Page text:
(Bloomberg) — When Hurricane Harvey dropped 60 inches of rain onHouston in August, some described the storm as "biblical."One of America's leading hurricane scientists has now sharpenedthat assessment. 

Houston rainfall

"By the standards of the average climate during 1981-2000,"MIT's Kerry Emanuel writes in Proceedings of the NationalAcademy of Sciences, "Harvey's rainfall in Houston was'biblical' in the sense that it likely occurred around once sincethe Old Testament was written."

Emanuel's analysis attempts to answer a series of questionscritical to recovery and rebuilding in Houston andelsewhere: "Should buildings, homes, roads, and associatedinfrastructure be built in the same place again?" he wrote. Arebuilding codes, levees and sea walls tough enough for thefuture? As the world warms, every community will have tograpple with these questions on their own.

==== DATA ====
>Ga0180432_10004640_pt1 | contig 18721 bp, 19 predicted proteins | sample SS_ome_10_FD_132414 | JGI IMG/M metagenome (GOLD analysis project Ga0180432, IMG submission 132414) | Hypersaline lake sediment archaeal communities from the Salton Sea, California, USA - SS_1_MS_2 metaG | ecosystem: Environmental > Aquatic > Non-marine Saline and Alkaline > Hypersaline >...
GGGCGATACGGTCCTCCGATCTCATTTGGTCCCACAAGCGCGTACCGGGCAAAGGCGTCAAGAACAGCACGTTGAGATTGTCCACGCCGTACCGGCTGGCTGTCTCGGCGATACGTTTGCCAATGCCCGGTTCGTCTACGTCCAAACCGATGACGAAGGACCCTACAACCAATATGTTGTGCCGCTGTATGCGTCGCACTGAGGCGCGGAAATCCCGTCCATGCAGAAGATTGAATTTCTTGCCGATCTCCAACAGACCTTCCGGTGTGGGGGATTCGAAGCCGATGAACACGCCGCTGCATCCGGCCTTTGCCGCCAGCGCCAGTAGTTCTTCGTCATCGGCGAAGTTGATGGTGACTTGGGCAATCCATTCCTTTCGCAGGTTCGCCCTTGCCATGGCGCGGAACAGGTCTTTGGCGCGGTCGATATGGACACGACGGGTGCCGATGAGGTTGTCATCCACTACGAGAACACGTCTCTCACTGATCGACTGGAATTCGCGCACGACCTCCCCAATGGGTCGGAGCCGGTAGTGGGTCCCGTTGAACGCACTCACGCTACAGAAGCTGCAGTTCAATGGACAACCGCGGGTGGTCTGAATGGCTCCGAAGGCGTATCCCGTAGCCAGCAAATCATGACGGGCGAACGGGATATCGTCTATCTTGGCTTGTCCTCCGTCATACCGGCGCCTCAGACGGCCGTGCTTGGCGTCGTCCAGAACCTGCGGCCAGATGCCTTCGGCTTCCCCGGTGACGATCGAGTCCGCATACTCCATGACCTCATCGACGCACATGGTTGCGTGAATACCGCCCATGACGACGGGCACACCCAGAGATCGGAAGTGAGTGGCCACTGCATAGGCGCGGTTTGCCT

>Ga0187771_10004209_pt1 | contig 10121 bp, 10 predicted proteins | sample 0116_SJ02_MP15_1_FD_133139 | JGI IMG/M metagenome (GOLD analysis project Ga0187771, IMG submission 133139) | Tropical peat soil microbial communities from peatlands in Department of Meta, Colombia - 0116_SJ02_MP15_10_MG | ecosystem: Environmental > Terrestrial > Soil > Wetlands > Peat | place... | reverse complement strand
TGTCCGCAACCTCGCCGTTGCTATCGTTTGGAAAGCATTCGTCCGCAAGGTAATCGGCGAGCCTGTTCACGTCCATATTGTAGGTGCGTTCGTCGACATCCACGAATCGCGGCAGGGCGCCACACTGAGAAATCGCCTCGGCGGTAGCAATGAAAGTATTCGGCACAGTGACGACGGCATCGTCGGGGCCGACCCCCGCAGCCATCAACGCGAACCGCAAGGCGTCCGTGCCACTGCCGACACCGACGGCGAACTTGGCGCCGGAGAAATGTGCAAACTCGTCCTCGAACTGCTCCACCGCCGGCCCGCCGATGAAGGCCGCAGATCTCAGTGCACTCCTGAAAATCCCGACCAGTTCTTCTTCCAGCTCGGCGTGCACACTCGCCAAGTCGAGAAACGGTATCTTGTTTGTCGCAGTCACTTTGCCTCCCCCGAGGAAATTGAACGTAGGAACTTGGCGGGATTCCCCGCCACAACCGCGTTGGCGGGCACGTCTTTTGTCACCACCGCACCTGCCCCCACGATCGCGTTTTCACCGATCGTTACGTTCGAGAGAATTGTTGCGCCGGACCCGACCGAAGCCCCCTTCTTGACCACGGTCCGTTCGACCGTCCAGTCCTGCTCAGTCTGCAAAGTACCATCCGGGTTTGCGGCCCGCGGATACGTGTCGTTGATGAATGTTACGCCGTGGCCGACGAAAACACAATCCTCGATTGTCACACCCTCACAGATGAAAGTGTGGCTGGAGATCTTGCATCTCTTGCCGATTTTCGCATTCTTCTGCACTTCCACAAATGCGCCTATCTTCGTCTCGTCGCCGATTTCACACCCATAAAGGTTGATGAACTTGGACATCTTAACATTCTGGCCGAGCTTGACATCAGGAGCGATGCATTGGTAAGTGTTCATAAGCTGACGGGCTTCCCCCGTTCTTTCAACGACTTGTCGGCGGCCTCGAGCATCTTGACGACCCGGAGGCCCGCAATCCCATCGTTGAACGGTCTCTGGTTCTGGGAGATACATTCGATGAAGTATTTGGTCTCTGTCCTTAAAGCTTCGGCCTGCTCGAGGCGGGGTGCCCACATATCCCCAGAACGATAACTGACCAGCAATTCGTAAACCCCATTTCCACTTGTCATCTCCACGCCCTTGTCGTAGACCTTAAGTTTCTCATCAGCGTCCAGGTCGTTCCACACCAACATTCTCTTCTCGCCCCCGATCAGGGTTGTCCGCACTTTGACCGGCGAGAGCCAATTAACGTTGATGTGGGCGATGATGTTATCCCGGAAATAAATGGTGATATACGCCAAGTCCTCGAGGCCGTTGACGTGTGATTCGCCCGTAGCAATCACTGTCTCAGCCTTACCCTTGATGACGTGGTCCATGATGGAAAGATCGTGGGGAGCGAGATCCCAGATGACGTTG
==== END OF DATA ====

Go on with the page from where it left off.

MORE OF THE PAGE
Hotter seas, more humid air

Climate scientists continue to project that as the century goeson, hotter seas and more humid air are likely to make tropicalstorms more intense. The first volume ofthe latest U.S.National Climate Assessment, released by the Trumpadministration earlier this month, reports scientistshaving higher confidence in their finding that storms willcarry more precipitation.

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